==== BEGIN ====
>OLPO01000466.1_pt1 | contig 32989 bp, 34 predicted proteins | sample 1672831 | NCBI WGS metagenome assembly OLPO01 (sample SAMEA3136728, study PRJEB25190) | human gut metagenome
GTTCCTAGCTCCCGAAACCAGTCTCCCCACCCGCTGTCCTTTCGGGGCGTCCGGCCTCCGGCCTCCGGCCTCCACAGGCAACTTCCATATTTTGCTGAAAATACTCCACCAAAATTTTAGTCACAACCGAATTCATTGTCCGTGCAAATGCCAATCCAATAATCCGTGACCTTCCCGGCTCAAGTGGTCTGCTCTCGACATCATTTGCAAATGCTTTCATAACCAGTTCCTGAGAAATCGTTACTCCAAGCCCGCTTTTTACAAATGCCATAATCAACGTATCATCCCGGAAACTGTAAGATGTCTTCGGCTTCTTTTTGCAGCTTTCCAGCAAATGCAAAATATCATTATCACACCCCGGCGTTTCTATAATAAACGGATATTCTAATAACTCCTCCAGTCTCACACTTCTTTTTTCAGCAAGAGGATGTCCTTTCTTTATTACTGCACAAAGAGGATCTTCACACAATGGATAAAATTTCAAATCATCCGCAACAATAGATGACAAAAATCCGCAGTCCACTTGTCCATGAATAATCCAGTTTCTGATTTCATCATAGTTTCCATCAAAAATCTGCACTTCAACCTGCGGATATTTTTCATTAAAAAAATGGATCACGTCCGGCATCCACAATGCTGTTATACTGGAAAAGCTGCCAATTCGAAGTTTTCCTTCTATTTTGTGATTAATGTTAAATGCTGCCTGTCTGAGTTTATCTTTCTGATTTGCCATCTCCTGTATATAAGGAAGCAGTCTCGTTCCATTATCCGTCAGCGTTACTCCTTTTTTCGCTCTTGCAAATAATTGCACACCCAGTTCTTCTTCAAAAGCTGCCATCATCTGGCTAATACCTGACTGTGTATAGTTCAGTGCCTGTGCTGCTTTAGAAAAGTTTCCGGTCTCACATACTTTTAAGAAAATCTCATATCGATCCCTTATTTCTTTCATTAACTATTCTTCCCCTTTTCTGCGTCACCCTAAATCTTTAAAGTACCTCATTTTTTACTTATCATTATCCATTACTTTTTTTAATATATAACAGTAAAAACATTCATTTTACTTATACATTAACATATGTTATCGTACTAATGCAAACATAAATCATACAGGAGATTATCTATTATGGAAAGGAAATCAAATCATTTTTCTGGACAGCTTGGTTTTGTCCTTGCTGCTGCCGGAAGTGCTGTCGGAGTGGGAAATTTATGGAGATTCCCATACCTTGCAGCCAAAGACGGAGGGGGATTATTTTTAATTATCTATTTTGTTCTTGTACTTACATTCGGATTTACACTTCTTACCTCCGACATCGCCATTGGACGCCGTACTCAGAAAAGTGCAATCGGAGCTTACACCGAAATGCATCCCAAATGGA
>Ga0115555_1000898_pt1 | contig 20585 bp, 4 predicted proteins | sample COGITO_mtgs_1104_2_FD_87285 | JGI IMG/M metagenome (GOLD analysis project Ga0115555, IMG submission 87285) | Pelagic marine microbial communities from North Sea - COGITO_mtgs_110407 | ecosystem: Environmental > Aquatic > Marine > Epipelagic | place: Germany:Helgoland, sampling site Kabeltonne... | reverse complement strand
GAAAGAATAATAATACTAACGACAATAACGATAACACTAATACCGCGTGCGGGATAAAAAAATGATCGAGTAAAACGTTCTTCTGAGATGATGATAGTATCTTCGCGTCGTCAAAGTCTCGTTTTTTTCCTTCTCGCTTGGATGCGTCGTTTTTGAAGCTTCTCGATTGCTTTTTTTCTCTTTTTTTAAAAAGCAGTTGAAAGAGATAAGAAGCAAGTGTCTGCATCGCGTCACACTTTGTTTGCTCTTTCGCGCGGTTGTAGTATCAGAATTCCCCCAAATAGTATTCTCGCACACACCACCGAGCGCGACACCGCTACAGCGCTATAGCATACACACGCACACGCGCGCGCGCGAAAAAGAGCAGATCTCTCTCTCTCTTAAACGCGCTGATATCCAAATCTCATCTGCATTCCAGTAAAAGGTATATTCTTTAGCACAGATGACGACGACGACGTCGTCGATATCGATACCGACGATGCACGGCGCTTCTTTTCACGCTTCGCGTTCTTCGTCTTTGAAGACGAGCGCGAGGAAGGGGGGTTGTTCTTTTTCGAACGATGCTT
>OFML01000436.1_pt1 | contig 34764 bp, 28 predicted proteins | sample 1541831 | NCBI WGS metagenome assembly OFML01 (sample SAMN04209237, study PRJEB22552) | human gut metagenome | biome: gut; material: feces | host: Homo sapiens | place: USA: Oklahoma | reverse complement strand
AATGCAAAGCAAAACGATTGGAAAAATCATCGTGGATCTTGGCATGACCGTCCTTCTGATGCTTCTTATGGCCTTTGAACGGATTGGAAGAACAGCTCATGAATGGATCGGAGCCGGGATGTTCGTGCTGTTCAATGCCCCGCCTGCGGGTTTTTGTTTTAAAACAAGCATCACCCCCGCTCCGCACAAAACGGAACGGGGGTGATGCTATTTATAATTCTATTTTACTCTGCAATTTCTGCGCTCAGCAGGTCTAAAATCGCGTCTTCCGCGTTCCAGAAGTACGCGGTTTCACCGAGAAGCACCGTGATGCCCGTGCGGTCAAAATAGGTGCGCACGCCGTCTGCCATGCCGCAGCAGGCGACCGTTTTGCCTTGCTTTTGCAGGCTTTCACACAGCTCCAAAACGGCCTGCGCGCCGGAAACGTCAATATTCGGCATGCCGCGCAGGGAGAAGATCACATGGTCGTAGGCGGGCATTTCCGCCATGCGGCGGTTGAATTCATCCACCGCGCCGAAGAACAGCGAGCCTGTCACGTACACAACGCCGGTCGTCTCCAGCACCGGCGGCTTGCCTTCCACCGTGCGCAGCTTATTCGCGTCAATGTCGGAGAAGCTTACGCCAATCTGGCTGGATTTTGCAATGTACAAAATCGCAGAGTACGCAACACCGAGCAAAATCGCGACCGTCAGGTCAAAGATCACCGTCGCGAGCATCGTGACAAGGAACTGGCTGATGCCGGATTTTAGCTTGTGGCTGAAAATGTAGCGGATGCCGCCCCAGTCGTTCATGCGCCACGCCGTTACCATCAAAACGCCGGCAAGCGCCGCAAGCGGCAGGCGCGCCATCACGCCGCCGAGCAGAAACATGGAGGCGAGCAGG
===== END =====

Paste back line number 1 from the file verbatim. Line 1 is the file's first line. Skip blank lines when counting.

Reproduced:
>OLPO01000466.1_pt1 | contig 32989 bp, 34 predicted proteins | sample 1672831 | NCBI WGS metagenome assembly OLPO01 (sample SAMEA3136728, study PRJEB25190) | human gut metagenome